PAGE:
The Price of War

The Price of War
My guest author for this Memorial Day special is Jeremy Klawer. Jeremy is seventeen years old, but as you can see, has a maturity well beyond his years. Born in Chicago, Jeremy has lived in Florida for the last five years. The only thing I’ve ever wanted to do says Jeremy, is to join the Army Reserves and then the Marines. He would also like to become a journalist. Jeremy writes for his family members, many of whom are veterans. Along with writing, becoming a certified skillsman in a trade, and finishing school, Jeremy writes his own music and plays the acoustic guitar.

The Price of War by guest author Jeremy Klawer

Fifty million three hundred twenty two thousand nine hundred thirty nine. This is the number of losses, or deaths, from wars. This is for both sides of the wars since 1914, when the First World War began.

Thousands of young American men prayed in their heads as well as aloud while they mazed through the water past dead gunned-down Marines, razor wire, destroyed ships and military carriers, and bullets zipping by their heads, able to take the life of a man the same second it breaks through the steel pot of their helmets. Some were hit, and kept going, screaming for a medic. Some were hit more severely and joined the legion of dead, floating face down in the crimson waist-deep water. Some made it to the shores, Omaha Beach and enemy forces welcoming the newly united American and Soviets with heavy artillery gun fire, automatic weapons, tanks, panzers (grenade launchers), small arms fire, mines, and sniper fire. Men littered the beach as well as their spilled blood. Some bleeding out, tangled up in barbed wire, some were screaming for their friends or brothers to pull them to cover while mortars landed all around them. Others were crawling, or lying, looking for their limbs. The more fortunate ones were still charging forward in rage and adrenaline dirtied with fear and desperation, firing blindly towards enemy lines, or calling in air strikes to take down bunkers and trenches.

In the sixties, young draftees were walking fearfully through the unfamiliar hostile jungles, trying to avoid trails for fear and threat of enemy ambushes , or weaving through the sharp elephant grass or walking through chest-high waters for days, living off of C-rations and warm water from canteens and discipline, when unexpectedly, a loud bang goes off followed by the unnerving, painful screams and cries and pleas of a man who has just had his legs blown off by a land mine, or gets bits of sharp, hot stinging shrapnel launched into his flesh all over his legs, chest, arms, and face, caked over his newly torn and ripped flesh, claymores go off and take men out, whether friendly or enemy. Unseen Viet Cong soldiers plant explosives and stalk the companies. No matter how it happened, nobody saw it coming. Medivacs rushing in to get the wounded out of the area are blown or shot out of the air, ambushes take out whole companies in the dead of night, and the last thing these men see is the stinking, hot, hostile jungle.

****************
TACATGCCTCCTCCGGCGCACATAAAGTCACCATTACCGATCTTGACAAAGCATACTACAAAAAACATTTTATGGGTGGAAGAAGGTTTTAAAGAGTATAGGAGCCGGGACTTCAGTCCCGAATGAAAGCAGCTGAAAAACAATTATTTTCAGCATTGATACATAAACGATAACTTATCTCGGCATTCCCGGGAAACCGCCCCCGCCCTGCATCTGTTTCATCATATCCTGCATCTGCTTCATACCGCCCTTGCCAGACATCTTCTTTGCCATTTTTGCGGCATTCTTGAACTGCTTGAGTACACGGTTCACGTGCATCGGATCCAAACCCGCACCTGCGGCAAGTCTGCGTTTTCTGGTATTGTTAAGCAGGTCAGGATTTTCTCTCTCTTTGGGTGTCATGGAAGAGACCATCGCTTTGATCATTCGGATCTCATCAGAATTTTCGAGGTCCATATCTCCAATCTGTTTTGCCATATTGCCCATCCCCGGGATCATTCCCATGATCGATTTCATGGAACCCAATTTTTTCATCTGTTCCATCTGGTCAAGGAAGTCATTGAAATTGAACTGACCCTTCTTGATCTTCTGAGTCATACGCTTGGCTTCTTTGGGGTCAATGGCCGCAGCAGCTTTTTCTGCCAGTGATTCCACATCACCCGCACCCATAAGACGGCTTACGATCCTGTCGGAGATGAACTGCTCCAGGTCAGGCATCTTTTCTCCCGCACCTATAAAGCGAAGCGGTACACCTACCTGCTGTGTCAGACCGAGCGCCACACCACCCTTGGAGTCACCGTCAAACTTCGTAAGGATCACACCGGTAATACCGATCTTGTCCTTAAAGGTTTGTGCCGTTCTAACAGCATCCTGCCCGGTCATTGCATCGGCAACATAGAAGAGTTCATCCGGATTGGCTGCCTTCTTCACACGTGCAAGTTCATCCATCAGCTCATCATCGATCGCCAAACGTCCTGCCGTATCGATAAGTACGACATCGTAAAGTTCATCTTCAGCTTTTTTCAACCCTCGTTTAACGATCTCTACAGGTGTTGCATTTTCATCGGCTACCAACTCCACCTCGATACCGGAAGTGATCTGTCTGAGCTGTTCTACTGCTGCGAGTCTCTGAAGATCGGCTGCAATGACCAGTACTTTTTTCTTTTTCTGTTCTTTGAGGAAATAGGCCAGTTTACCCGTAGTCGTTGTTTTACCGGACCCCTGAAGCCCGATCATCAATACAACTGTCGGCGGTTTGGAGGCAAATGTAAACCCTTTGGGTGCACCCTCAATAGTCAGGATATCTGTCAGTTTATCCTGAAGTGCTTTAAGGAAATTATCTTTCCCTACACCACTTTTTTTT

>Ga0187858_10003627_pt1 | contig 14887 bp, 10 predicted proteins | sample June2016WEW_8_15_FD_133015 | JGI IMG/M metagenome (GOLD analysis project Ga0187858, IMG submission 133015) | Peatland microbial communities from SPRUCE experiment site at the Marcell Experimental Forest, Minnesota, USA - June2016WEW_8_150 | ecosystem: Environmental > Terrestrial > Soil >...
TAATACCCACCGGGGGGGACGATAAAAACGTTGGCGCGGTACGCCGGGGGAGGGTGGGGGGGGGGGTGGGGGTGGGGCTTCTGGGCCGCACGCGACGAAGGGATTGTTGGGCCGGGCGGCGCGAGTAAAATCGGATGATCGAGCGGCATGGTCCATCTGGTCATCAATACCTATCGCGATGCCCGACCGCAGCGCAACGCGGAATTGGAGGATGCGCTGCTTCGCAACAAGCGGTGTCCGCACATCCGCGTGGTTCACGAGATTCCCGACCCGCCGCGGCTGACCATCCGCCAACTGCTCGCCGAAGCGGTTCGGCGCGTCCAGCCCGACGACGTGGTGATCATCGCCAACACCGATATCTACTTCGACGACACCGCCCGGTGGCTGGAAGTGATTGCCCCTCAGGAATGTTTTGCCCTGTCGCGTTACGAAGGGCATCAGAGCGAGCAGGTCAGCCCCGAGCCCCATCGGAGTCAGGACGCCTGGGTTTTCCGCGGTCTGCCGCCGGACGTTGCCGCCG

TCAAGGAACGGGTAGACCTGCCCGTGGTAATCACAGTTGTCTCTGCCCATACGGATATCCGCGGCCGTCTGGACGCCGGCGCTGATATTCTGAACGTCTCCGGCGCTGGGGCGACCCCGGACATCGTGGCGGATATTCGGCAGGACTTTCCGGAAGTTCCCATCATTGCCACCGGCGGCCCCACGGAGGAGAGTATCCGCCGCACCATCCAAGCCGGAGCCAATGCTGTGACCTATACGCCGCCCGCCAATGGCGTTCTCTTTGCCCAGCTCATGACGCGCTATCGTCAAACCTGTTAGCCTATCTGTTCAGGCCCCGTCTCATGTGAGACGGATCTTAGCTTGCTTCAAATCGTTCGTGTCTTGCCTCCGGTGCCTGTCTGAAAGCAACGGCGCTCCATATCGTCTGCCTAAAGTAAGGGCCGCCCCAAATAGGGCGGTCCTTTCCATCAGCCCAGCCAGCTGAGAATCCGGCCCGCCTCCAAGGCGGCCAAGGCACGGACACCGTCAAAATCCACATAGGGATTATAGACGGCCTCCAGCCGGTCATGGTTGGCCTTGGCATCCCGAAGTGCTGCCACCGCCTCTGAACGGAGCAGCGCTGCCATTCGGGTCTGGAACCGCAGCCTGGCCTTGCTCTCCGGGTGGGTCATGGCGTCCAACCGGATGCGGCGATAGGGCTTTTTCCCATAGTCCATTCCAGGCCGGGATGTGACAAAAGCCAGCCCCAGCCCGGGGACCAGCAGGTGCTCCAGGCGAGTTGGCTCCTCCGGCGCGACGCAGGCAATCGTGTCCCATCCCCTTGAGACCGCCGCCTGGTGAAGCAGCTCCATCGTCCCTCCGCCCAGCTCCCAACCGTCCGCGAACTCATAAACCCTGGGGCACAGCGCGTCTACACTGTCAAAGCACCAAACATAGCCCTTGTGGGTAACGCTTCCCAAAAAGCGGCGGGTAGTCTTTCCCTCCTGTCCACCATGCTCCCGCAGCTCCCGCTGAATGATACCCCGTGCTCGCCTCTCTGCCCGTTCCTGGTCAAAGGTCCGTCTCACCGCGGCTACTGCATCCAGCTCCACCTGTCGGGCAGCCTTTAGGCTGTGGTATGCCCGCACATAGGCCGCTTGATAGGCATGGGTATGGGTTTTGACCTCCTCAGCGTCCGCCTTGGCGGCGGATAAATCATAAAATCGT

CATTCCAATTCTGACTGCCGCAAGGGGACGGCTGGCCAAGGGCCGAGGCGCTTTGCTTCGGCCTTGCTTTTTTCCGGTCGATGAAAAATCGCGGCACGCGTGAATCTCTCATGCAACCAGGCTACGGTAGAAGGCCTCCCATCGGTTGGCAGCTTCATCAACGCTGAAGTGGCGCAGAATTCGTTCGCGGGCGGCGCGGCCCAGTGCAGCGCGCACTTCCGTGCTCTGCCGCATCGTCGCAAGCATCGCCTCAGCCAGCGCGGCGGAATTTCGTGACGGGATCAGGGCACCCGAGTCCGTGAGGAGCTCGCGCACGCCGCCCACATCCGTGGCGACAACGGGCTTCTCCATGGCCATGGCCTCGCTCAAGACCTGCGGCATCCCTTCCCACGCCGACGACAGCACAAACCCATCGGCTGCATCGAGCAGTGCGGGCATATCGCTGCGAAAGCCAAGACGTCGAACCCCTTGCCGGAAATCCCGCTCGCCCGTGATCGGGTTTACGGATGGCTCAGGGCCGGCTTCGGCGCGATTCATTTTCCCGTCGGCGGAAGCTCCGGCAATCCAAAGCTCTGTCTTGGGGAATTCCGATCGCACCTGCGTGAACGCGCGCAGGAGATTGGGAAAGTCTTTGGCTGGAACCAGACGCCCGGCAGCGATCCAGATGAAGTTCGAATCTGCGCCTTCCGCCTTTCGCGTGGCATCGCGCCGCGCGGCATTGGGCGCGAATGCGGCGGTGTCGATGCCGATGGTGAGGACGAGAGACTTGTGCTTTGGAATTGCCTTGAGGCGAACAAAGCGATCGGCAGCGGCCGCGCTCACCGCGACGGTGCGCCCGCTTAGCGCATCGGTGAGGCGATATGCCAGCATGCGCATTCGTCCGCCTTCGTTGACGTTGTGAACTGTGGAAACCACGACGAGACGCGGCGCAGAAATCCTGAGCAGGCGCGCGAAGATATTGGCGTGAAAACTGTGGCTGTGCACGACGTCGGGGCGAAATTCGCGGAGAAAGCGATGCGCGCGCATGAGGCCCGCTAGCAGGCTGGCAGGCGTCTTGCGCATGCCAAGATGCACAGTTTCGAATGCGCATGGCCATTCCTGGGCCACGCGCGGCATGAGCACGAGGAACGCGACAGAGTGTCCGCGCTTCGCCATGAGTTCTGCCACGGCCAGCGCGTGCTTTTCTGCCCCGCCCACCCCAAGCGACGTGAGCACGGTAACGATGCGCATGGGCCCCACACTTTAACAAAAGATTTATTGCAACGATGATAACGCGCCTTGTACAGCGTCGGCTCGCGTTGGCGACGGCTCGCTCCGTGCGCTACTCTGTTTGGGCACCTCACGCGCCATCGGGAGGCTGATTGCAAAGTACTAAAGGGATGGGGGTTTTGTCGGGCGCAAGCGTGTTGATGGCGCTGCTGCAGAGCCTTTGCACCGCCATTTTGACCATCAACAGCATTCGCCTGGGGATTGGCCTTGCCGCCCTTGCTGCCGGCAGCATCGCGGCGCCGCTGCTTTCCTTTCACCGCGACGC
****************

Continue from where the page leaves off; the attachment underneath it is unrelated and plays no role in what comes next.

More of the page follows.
Troops go into Somalia to bring food to the starving and find information in’03. They touch down on point and move out for the operation when one of the Black Hawks is blown from the sky by guerilla soldiers led by a Somalian war lord targeting the American troops there. It quickly turned into a two day long full-fledged firefight between our troops and the Somalian guerillas. Men of our US military had only planned on a quick mission and returning to the base safely, and those same men never came back. They were pulled out of shot-down choppers or destroyed vehicles and brutally beaten, stripped, robbed, dragged around and killed by civilians and guerillas. Forty to sixty of our men, Marines and Rangers both, died there in that small city in Somalia, during what should have been a quick and simple operation.

On March 20, ’03, we began our years and years of dodging road bombs, land mines, car explosives, manmade explosives, claymores and others of such weapons, and lost somewhere between 200 – 300 soldiers.

1914 – 1918, five to eight million.
1939 – 1945, ten to twelve million.
1955 – 1975, fifty seven thousand nine hundred thirty nine.
1978 – 1992, fifteen thousand.
1993, sixty three.
These are the numbers of our American war-related casualties. All of these men and women knew that many would go into these wars, and many wouldn’t come back. None of them believed that they would be the ones not coming back. But they were willing to die for the cause. And they did, they did so fiercely, for you. For me. For us. For their freedom, their families, their friends, their rights and their country, America.

Of all these men and women who so valiantly served our country and fought to the teeth for it, and died for it, just as many of those brave men and women survived and live to this day, and we all know at least one of them. To my heroes, our Veterans, I owe everything, and I thank you.

My respect and thanks goes to the members of the Navy, Marines, Army, Coast Guards, National Guards, Air Force, and all of the Special Forces units.

If you would like to write to this young man, email me (see contact icon on this page) with to Jeremy Klawer in the subject line and I will forward your email to him.

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You Should Also Read:
Twenty Ways to Show Your Support on Veterans’ Day
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